Why US gov­ern­ment and tech can’t agree about en­cryp­tion

Un­cle Sam un­com­fort­able as phone pri­vacy gets bet­ter

Kuwait Times - - TECHNOLOGY -

NEW YORK: Your phone is get­ting bet­ter and bet­ter at pro­tect­ing your pri­vacy. But Un­cle Sam isn’t to­tally com­fort­able with that, be­cause it’s also com­pli­cat­ing the work of track­ing crim­i­nals and po­ten­tial na­tional-se­cu­rity threats. For decades, tech com­pa­nies have steadily ex­panded the use of en­cryp­tion - a data-scram­bling tech­nol­ogy that shields in­for­ma­tion from pry­ing eyes, whether it’s sent over the In­ter­net or stored on phones and com­put­ers. For al­most as long, po­lice and in­tel­li­gence agen­cies have sought to poke holes in the se­cu­rity tech­nol­ogy, which can thwart in­ves­ti­ga­tors even when they have a le­gal war­rant for, say, pos­si­bly in­crim­i­nat­ing text mes­sages stored on a phone.

The au­thor­i­ties haven’t fared well; strong en­cryp­tion now keeps strangers out of ev­ery­thing from your iMes­sages to app data stored on the lat­est An­droid phones. But in the wake of the Paris at­tacks, US of­fi­cials are again push­ing for lim­its on en­cryp­tion, even though there’s still no ev­i­dence the ex­trem­ists used it to safe­guard their com­mu­ni­ca­tions. While var­i­ous ex­perts are ex­plor­ing ways of re­solv­ing the im­passe, none are making much head­way. For now, the sta­tus quo fa­vors civil lib­er­tar­i­ans and the tech in­dus­try, al­though that could change quickly for in­stance, should an­other at­tack lead to mass US ca­su­al­ties.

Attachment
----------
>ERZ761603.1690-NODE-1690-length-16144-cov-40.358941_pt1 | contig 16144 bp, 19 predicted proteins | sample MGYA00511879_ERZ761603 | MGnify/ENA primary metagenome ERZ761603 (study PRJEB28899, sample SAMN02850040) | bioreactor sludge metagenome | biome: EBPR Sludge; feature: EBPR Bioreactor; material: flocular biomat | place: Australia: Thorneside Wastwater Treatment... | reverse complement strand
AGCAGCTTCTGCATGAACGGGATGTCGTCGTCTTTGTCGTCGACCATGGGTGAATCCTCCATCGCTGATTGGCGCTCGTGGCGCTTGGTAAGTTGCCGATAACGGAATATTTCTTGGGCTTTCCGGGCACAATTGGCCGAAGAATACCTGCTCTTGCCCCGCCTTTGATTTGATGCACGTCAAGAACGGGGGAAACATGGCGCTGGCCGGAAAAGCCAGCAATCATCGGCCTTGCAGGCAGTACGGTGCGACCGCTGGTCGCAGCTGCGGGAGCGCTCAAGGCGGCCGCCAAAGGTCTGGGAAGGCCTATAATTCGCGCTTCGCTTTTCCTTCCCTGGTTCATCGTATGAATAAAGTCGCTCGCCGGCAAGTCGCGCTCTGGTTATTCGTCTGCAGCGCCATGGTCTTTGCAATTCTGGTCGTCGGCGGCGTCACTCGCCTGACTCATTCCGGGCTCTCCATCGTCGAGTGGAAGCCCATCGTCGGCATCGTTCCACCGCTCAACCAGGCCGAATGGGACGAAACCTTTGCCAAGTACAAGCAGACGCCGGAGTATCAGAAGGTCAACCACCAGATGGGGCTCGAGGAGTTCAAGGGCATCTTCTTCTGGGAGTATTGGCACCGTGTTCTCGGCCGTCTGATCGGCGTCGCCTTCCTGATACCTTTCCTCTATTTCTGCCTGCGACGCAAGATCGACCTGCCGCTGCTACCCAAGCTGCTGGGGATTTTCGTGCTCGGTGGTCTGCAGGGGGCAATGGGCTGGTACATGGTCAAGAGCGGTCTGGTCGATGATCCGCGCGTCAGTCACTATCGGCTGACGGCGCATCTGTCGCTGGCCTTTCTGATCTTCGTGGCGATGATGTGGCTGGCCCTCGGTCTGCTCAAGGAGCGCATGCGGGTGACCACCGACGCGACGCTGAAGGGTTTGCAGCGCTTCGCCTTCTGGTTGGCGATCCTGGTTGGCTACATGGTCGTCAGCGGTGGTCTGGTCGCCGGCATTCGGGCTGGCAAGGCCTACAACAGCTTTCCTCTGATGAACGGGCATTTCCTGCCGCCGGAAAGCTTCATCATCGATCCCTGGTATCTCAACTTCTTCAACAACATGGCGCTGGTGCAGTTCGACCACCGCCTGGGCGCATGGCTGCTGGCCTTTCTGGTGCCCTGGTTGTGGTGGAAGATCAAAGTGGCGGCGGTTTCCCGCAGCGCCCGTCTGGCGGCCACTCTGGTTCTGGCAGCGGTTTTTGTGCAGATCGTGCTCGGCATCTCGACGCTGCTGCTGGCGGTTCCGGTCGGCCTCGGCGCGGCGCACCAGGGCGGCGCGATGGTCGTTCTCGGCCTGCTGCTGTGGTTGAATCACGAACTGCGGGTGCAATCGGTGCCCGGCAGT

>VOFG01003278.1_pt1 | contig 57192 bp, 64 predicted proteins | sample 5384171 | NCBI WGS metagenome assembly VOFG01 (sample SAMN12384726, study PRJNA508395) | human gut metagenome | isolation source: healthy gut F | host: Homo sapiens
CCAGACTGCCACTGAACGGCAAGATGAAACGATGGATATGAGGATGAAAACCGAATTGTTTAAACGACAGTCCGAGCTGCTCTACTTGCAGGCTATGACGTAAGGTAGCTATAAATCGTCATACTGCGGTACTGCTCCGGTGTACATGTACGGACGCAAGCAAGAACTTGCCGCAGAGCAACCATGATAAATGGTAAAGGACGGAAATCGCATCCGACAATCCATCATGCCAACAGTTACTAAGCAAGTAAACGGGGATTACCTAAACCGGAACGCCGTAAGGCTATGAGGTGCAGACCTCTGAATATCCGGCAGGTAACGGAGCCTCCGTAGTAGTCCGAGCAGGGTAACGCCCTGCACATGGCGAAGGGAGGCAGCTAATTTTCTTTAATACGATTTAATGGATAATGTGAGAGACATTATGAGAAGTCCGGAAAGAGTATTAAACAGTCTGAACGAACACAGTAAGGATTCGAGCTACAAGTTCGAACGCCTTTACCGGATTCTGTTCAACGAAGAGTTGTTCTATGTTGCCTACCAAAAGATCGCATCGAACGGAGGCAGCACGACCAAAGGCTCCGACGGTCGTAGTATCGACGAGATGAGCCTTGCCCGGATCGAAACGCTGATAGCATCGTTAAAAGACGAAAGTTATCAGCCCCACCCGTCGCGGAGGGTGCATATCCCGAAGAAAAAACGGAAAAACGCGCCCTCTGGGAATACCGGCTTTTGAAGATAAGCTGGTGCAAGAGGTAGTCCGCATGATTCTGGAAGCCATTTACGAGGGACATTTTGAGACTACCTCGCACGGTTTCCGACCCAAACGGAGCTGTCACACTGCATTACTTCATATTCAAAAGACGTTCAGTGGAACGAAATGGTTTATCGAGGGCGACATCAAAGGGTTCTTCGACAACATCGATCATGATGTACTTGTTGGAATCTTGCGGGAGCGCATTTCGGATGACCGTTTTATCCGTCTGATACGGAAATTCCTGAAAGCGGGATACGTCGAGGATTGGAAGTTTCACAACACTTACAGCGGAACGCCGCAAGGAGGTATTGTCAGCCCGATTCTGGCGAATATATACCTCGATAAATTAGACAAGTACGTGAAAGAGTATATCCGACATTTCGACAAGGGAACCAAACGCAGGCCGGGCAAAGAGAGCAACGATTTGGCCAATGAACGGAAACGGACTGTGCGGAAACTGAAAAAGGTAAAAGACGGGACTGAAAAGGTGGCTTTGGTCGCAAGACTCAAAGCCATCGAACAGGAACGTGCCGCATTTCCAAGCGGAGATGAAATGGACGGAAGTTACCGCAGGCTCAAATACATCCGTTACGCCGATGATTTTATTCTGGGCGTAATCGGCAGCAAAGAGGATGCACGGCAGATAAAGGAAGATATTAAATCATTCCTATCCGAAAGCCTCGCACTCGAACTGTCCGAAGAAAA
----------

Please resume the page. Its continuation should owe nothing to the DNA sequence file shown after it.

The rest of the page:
Such a sce­nario could stam­pede Congress into pass­ing hasty and po­ten­tially coun­ter­pro­duc­tive re­stric­tions on en­cryp­tion. “There are com­pletely rea­son­able con­cerns on both sides,” said Yeshiva Univer­sity law pro­fes­sor Deb­o­rah Pearl­stein. The af­ter­math of an at­tack, how­ever, “is the least prac­ti­cal time to have a ra­tio­nal dis­cus­sion about th­ese is­sues.” En­cryp­tion plays a lit­tle her­alded, yet cru­cial role in the mod­ern econ­omy and daily life. It pro­tects ev­ery­thing from cor­po­rate se­crets to the credit-card num­bers of on­line shop­pers to the com­mu­ni­ca­tions of democ­racy ad­vo­cates fight­ing to­tal­i­tar­ian regimes.

At the same time, re­cent de­ci­sions by Ap­ple and Google to en­crypt smart­phone data by de­fault have ran­kled law en­force­ment of­fi­cials, who com­plain of grow­ing dif­fi­culty in get­ting ac­cess to the data they feel they need to build crim­i­nal cases and pre­vent at­tacks. For months, the Obama ad­min­is­tra­tion - which has steered away from leg­isla­tive re­stric­tions on en­cryp­tion has been in talks with tech­nol­ogy com­pa­nies to brain­storm ways of giv­ing in­ves­ti­ga­tors le­gal ac­cess to en­crypted in­for­ma­tion.

But tech­nol­ogy ex­perts and their al­lies say there’s no way to grant law en­force­ment such ac­cess with­out making ev­ery­one more vul­ner­a­ble to cy­ber­crim­i­nals and iden­tity thieves. “It would put Amer­i­can bank ac­counts and their health records, and their phones, at a huge risk to hack­ers and for­eign crim­i­nals and spies, while at the same time do­ing lit­tle or noth­ing to stop ter­ror­ists,” Sen. Ron Wy­den, D-Ore, said in an in­ter­view Mon­day.